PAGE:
A DLT tape label sheet. Every label contains folding instructions.
Linear Tape-Open cartridges come in several different types and capacities. Except for the write protect ‘switch’, the entire front of the cartridge can take an adhesive label. No origami tricks here, you'll have to print the labels on self-adhesive stock. Again, use high quality stock for longevity. (some tape libraries get hot)
Just use a guillotine or scissors to cut the labels and stick on the tape cartridges. Yes, it's a bit of extra work compared to the pre-printed labels but if that's a greater concern you're already using high quality pre-printed labels, or should.
The LTO labels have just two areas:
Your choice is either PDF or PostScript.
PDF is probably what you want for a quick job. You know it, it works well. If in doubt, go for that.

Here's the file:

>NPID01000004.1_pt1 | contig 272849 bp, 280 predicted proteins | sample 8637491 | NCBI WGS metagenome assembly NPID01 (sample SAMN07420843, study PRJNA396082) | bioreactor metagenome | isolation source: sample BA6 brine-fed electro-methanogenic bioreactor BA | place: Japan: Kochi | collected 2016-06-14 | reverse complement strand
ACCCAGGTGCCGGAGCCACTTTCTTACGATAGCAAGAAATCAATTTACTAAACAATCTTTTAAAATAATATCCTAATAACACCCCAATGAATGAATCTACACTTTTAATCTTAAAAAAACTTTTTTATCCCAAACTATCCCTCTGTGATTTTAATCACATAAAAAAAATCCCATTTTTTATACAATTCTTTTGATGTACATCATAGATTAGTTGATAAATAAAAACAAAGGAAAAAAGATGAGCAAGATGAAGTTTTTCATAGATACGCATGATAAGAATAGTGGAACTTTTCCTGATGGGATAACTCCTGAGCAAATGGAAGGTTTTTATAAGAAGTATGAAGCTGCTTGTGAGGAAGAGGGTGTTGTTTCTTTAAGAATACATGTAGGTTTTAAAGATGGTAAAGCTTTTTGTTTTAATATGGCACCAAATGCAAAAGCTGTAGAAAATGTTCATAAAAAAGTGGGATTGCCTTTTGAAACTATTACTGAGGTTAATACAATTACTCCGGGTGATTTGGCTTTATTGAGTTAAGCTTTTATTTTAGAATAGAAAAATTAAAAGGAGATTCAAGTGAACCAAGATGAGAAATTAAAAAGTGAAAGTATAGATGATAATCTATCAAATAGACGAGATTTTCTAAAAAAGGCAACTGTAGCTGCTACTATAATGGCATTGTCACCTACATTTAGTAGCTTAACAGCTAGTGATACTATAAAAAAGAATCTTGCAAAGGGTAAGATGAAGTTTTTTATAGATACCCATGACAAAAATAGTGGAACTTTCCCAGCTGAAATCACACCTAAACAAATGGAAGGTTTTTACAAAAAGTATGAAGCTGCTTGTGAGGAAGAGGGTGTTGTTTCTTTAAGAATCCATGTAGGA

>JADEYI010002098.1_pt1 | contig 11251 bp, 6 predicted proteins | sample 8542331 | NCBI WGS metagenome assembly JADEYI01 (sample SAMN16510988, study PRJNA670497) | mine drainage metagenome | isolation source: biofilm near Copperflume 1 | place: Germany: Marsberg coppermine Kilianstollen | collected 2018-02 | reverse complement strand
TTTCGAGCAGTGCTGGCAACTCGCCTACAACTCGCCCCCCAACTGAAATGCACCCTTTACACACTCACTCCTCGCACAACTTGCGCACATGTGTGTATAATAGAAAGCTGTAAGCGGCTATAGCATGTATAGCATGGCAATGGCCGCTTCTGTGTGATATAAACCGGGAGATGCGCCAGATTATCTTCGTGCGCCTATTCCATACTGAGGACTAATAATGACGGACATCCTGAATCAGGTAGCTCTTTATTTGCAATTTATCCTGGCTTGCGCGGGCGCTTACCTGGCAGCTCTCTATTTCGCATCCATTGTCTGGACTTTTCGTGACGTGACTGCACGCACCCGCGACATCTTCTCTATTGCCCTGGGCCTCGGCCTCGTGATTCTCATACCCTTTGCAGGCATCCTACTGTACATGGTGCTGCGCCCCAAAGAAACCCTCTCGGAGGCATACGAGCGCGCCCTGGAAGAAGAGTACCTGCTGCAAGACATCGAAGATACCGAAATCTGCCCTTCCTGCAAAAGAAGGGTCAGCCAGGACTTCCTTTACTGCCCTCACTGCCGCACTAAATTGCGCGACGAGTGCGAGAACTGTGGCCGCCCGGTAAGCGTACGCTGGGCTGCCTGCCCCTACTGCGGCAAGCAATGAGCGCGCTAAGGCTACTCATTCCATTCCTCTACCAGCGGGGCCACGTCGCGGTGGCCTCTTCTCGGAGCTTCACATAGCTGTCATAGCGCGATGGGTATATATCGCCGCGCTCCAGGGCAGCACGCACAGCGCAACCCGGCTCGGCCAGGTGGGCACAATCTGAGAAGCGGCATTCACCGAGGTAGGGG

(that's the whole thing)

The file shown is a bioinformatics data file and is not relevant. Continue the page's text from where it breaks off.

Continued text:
PostScript is the native language for the labels. If you want to modify the script or print your own labels without resorting to using this tool, download a postscript label and go through the file. Look for the
/codes definition and alter it as required. Since the label file is a PostScript program, it will adjust the number of pages automatically.
The PostScript program for printing the labels is a true program: it generates pages in a loop. It lacks the magic comments that identify page numbers since the same code generates all the pages. Most modern PostScript or PDF browsers won't be able to page through the file. They will probably display just the last page. Using plain Ghostscript via the
gs command or printing the labels will work fine though.
No specific self-adhesive or label stock is supported. For our LTO labels, we found full-page A4 labels, printed the labels and cut them with scissors.
Eight-digit barcodes aren't supported, although it would be easy to do so.
Code 39 checksums aren't supported.
In the PDF files, the QR codes can appear blurred at some zoom levels.